Red said enough is enough as the closing credits rolled on the series finale of the Netflix show Ozark. It’s a brilliantly crafted drama about a family and organized crime, well acted, with sympathetic characters caught in one of those tangled webs we weave when we practice to deceive.
The final seven episodes landed Friday, and we sailed through them over the weekend. As the final scene faded to black, Red and I looked at each other and said well, that’s that, and let’s not go there again for a while.
There’s something disconcerting about stories where the heroes are crime lords and you find yourself rooting for this character or that to meet a brutal ending and for that character or this to get out of it alive. It makes for the greatest of drama — think The Godfather, The Sopranos, or Breaking Bad — but the depravity of it all is exhausting.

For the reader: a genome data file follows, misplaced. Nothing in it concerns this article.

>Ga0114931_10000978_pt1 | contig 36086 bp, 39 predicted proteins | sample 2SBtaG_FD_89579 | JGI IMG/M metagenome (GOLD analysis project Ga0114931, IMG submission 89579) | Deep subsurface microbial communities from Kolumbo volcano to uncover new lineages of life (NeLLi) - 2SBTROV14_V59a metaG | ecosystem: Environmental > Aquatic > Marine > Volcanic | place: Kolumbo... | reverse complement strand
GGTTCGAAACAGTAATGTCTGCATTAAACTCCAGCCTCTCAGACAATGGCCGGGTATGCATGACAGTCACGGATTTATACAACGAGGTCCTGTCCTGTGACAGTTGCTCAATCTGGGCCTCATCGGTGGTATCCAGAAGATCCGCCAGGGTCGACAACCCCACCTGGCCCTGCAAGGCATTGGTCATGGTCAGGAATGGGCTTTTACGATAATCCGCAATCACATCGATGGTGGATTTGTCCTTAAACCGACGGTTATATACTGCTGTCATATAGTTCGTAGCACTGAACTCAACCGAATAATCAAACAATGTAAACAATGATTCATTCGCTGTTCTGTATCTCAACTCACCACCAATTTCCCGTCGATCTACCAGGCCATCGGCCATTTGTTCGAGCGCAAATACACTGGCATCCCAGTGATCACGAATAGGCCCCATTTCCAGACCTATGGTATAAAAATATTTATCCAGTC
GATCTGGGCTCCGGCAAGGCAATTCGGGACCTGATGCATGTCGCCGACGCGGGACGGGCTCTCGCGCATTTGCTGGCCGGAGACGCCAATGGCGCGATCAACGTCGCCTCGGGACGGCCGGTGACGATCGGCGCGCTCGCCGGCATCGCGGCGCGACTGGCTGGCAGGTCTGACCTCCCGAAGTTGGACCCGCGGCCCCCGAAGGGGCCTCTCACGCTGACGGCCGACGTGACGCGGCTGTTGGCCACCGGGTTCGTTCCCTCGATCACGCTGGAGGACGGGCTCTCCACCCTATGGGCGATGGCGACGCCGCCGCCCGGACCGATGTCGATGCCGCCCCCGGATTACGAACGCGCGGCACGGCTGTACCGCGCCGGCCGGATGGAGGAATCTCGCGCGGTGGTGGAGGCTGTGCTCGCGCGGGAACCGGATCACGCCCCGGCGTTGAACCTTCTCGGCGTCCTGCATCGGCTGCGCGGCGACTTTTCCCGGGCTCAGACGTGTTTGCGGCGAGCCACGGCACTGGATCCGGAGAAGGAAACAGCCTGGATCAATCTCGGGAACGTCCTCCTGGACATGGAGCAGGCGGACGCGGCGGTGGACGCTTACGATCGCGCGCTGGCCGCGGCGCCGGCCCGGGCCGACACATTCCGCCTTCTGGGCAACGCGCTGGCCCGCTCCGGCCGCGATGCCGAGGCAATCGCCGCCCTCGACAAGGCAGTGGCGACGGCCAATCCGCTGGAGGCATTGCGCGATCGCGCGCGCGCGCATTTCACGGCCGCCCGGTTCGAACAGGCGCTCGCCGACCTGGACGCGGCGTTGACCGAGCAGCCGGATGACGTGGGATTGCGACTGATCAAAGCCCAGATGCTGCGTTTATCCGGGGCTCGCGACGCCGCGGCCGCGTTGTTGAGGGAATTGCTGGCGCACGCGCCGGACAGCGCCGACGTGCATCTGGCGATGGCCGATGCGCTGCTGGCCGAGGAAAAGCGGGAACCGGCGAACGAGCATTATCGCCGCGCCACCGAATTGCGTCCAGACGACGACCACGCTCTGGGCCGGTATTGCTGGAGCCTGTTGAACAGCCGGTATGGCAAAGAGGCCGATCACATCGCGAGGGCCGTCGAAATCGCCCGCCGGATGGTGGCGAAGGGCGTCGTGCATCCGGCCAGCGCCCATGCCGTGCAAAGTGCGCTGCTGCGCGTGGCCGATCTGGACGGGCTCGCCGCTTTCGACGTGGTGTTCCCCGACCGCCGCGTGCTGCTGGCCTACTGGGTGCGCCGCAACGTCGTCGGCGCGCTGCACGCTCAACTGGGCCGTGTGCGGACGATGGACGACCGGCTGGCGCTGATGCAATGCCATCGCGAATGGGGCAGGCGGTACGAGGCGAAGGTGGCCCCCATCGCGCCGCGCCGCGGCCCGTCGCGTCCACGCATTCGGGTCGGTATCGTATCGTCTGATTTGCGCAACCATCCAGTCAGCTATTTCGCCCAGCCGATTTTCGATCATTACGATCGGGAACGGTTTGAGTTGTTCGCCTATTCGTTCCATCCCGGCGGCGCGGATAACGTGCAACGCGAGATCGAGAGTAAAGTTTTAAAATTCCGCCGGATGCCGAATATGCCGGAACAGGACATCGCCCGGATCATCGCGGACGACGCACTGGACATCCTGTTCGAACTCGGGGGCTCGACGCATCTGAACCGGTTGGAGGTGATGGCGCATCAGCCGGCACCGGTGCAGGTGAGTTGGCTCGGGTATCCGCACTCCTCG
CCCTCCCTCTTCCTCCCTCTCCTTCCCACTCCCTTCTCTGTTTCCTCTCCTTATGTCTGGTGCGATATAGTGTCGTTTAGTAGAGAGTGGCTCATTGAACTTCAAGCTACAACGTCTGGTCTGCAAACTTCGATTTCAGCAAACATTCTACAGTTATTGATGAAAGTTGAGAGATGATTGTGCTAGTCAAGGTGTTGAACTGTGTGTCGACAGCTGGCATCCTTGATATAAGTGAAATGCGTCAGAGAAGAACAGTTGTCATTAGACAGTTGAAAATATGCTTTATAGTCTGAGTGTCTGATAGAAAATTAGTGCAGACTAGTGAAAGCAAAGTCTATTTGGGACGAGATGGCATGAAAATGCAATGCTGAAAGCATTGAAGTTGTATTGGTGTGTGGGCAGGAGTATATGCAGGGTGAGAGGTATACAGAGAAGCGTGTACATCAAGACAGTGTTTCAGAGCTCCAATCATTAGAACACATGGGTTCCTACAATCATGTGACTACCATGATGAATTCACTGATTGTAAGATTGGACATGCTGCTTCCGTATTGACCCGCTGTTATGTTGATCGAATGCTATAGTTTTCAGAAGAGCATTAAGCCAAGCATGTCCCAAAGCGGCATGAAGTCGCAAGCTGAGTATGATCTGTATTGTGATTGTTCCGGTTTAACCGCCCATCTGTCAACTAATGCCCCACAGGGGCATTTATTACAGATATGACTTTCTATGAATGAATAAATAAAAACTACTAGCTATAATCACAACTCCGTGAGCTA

Ozark does deserve to be mentioned in the same breath as those other three. I would not have written some of the denouement the way the creators did, but they are better at this than I am. The choices they made resulted in a story with a powerful message about the intersection of crime, government, and corporations, specifically Big Pharma.
I’m with Red, though, I think for a while we will seek out entertainment with lower body counts.
Don’t get me wrong, we loved Ozark, or else we wouldn’t have stuck around for all 44 episodes. We loved the characters — most of them, anyway — and even the most evil of them had a perverse charm.
It’s just that at some point you have to re-focus your mind and heart on “whatever is right, whatever is pure, whatever is lovely, whatever is admirable — if anything is excellent or praiseworthy” (Philippians 4:8), to kind of cleanse the palate of blood and guts and an inevitable descent into darkness.